I agree if you’re looking for technical help and you’re not technical, its hard to select the right person. A suggestion is to create really small paid test projects that you can give to 2 or 3 of the folks you picked, give them really detailed instructions and see which delivers what you need. Also don’t be stingy. The average in 2012 for a good developer is about $33/hr plus/minus $10.
As far as oDesk vs Elance. Its a tossup. I’ve found great help on both these sites so I use both.
I had to waste lots of hours for sending emails to and forth to just find a person to do my work. The work was very much stereotyped and I have provided step-by-step instructions. But, sadly it seems to me that the guy didn’t really care about the work. It took considerably more of my time in delegating or damage control than I would have needed to finish them myself. Then, I had to hire a VA from Lifenzyme and he did a good job. I have not still decided to renew their service as it is all about delegating your work and I have to still work on that.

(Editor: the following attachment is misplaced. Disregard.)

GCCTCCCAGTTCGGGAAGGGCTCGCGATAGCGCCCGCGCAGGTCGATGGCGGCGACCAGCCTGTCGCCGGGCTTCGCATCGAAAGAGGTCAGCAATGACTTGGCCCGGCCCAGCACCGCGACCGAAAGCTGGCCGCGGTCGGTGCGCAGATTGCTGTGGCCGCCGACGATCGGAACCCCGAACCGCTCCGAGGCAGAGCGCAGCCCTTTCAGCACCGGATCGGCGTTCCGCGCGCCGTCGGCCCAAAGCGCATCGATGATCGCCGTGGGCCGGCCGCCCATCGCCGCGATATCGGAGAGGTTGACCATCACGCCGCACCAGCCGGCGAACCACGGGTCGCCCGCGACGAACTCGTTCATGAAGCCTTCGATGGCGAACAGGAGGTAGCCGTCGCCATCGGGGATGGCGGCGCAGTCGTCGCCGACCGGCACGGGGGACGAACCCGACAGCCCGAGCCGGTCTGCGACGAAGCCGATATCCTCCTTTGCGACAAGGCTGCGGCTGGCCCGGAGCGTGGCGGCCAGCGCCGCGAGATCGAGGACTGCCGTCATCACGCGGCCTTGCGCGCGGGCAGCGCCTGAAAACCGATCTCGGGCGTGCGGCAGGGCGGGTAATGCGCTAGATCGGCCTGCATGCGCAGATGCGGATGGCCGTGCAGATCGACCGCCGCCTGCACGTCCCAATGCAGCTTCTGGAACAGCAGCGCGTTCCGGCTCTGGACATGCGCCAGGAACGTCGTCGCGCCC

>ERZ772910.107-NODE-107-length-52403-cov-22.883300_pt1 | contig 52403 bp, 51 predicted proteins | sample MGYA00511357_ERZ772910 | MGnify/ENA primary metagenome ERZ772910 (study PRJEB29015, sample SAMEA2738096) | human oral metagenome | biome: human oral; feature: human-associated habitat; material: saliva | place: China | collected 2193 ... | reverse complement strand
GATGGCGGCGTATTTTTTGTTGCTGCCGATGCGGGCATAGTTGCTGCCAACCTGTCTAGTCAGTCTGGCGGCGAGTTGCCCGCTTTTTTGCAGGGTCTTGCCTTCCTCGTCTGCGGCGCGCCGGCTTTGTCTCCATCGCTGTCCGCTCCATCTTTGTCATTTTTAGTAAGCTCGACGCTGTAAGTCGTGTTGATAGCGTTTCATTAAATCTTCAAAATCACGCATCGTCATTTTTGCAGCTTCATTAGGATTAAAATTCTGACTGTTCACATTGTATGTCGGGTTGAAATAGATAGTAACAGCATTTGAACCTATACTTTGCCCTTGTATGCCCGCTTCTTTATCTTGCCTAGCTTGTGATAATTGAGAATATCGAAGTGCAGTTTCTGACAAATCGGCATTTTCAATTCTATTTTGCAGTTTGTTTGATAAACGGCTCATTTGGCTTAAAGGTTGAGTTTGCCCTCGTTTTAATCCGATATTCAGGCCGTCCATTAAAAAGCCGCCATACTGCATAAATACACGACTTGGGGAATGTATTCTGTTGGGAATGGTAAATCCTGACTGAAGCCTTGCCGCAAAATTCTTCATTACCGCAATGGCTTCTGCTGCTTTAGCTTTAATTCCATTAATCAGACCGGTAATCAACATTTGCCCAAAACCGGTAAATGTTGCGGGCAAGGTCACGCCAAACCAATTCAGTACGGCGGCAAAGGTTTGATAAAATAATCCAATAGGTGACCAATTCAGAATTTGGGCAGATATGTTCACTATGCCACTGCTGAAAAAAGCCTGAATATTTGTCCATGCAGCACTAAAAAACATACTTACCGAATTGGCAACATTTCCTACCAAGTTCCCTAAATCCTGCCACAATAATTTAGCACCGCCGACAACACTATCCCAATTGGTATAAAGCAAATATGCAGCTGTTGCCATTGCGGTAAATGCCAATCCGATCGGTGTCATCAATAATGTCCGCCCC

Elance’s reviews system is too easily gamed and manipulated. I hired too many people who couldn’t quite hack it who had perfect ratings. It’s also kind of annoying getting back work that just barely meets your minimum requirements all the time.
I’ve had mixed results with Elance. I’ve found both great professional talent and companies I wish I’d never come in contact with. I agree that the Elance feedback does not tell the whole story, having been screwed over by a company that had seemingly good ratings.
Also, you may encounter companies and individuals who want to contract work outside the Elance system, often offerering a discount on the project. Don’t do it!! Whatever you’re going to save is not worth giving up your feedback and dispute resolution recourse if things go sour.
I continue to use Elance because it truly is a great resource, but like everything else, do your homework and put some checks in place to protect yourself.